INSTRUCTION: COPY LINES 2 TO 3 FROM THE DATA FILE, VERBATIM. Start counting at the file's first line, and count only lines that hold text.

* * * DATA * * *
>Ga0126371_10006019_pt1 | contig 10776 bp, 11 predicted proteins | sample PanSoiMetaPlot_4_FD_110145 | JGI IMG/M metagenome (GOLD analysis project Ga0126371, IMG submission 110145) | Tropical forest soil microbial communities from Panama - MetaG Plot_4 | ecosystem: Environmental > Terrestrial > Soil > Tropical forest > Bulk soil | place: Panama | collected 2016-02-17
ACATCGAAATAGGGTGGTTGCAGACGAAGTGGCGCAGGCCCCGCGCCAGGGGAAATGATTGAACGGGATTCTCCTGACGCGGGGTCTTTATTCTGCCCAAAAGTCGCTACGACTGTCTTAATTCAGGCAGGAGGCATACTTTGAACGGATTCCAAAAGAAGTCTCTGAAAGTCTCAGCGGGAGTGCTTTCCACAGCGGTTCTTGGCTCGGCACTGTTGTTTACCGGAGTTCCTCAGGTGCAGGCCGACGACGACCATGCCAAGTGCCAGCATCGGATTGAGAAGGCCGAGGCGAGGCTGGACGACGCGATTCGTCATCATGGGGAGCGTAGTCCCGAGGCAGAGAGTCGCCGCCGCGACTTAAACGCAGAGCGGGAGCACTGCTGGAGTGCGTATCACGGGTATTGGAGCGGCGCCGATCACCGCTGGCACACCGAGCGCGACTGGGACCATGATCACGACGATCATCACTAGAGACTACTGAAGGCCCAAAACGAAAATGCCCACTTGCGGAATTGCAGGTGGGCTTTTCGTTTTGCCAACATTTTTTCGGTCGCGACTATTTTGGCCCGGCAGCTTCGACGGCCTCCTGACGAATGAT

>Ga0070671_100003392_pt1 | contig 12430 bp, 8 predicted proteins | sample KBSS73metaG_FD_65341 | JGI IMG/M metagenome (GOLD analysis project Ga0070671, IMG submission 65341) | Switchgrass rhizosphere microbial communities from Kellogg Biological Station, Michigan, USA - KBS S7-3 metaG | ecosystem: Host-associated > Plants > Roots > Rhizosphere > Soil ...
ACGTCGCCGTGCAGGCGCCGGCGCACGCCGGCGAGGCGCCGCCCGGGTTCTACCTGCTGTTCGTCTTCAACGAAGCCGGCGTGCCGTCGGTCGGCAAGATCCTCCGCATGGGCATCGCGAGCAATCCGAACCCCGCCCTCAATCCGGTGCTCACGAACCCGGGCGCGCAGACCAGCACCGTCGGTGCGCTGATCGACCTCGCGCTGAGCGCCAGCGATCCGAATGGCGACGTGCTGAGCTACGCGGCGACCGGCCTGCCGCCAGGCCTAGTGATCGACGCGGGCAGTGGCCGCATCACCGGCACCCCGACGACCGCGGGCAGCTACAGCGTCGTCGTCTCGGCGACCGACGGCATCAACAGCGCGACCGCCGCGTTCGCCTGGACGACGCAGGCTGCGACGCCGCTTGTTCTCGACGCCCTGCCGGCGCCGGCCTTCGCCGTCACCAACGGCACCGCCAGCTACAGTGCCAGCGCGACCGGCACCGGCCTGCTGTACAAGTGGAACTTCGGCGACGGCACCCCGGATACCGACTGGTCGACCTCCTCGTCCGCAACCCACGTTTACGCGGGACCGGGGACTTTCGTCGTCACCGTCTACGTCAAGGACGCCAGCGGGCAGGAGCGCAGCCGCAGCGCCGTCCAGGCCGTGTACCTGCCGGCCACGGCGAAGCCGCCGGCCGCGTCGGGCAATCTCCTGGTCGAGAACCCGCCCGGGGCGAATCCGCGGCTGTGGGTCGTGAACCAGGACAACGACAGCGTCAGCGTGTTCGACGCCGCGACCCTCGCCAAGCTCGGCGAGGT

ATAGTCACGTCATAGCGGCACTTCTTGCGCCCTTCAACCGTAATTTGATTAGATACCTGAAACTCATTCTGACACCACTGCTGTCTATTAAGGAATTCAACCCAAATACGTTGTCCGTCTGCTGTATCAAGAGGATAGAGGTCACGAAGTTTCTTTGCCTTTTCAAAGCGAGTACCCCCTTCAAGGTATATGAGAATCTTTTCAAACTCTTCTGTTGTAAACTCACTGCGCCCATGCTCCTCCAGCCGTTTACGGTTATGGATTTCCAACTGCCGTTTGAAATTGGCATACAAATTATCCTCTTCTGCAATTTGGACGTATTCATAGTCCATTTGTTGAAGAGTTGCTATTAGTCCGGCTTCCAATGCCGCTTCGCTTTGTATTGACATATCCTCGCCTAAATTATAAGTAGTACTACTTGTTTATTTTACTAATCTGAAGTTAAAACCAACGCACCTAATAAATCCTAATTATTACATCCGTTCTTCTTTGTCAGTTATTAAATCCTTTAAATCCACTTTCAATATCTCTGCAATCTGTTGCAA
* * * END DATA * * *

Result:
ACATCGAAATAGGGTGGTTGCAGACGAAGTGGCGCAGGCCCCGCGCCAGGGGAAATGATTGAACGGGATTCTCCTGACGCGGGGTCTTTATTCTGCCCAAAAGTCGCTACGACTGTCTTAATTCAGGCAGGAGGCATACTTTGAACGGATTCCAAAAGAAGTCTCTGAAAGTCTCAGCGGGAGTGCTTTCCACAGCGGTTCTTGGCTCGGCACTGTTGTTTACCGGAGTTCCTCAGGTGCAGGCCGACGACGACCATGCCAAGTGCCAGCATCGGATTGAGAAGGCCGAGGCGAGGCTGGACGACGCGATTCGTCATCATGGGGAGCGTAGTCCCGAGGCAGAGAGTCGCCGCCGCGACTTAAACGCAGAGCGGGAGCACTGCTGGAGTGCGTATCACGGGTATTGGAGCGGCGCCGATCACCGCTGGCACACCGAGCGCGACTGGGACCATGATCACGACGATCATCACTAGAGACTACTGAAGGCCCAAAACGAAAATGCCCACTTGCGGAATTGCAGGTGGGCTTTTCGTTTTGCCAACATTTTTTCGGTCGCGACTATTTTGGCCCGGCAGCTTCGACGGCCTCCTGACGAATGAT

>Ga0070671_100003392_pt1 | contig 12430 bp, 8 predicted proteins | sample KBSS73metaG_FD_65341 | JGI IMG/M metagenome (GOLD analysis project Ga0070671, IMG submission 65341) | Switchgrass rhizosphere microbial communities from Kellogg Biological Station, Michigan, USA - KBS S7-3 metaG | ecosystem: Host-associated > Plants > Roots > Rhizosphere > Soil ...